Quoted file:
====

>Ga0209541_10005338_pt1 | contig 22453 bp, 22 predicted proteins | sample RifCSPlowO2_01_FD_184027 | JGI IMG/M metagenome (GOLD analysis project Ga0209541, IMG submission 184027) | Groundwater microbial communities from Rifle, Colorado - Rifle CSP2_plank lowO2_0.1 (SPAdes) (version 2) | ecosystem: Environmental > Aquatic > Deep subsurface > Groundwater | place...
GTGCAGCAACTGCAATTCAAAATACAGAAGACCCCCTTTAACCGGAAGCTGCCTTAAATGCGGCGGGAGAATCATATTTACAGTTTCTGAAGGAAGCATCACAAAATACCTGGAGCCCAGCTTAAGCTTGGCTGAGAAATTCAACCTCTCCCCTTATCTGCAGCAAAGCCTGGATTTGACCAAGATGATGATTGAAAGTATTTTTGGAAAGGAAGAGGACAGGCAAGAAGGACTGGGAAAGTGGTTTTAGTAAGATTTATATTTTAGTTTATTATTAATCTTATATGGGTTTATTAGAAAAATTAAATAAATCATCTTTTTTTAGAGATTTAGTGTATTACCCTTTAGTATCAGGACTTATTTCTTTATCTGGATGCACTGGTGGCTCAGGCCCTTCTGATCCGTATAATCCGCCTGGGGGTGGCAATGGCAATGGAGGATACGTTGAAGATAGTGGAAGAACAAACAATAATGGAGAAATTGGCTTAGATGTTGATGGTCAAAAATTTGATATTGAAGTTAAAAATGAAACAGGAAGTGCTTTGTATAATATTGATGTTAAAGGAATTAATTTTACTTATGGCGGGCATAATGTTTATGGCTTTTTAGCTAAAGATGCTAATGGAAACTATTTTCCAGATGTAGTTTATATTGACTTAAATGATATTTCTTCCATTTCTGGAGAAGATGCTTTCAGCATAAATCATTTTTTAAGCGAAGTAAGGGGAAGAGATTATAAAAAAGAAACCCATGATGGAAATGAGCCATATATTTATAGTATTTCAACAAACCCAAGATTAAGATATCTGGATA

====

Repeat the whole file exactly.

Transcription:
>Ga0209541_10005338_pt1 | contig 22453 bp, 22 predicted proteins | sample RifCSPlowO2_01_FD_184027 | JGI IMG/M metagenome (GOLD analysis project Ga0209541, IMG submission 184027) | Groundwater microbial communities from Rifle, Colorado - Rifle CSP2_plank lowO2_0.1 (SPAdes) (version 2) | ecosystem: Environmental > Aquatic > Deep subsurface > Groundwater | place...
GTGCAGCAACTGCAATTCAAAATACAGAAGACCCCCTTTAACCGGAAGCTGCCTTAAATGCGGCGGGAGAATCATATTTACAGTTTCTGAAGGAAGCATCACAAAATACCTGGAGCCCAGCTTAAGCTTGGCTGAGAAATTCAACCTCTCCCCTTATCTGCAGCAAAGCCTGGATTTGACCAAGATGATGATTGAAAGTATTTTTGGAAAGGAAGAGGACAGGCAAGAAGGACTGGGAAAGTGGTTTTAGTAAGATTTATATTTTAGTTTATTATTAATCTTATATGGGTTTATTAGAAAAATTAAATAAATCATCTTTTTTTAGAGATTTAGTGTATTACCCTTTAGTATCAGGACTTATTTCTTTATCTGGATGCACTGGTGGCTCAGGCCCTTCTGATCCGTATAATCCGCCTGGGGGTGGCAATGGCAATGGAGGATACGTTGAAGATAGTGGAAGAACAAACAATAATGGAGAAATTGGCTTAGATGTTGATGGTCAAAAATTTGATATTGAAGTTAAAAATGAAACAGGAAGTGCTTTGTATAATATTGATGTTAAAGGAATTAATTTTACTTATGGCGGGCATAATGTTTATGGCTTTTTAGCTAAAGATGCTAATGGAAACTATTTTCCAGATGTAGTTTATATTGACTTAAATGATATTTCTTCCATTTCTGGAGAAGATGCTTTCAGCATAAATCATTTTTTAAGCGAAGTAAGGGGAAGAGATTATAAAAAAGAAACCCATGATGGAAATGAGCCATATATTTATAGTATTTCAACAAACCCAAGATTAAGATATCTGGATA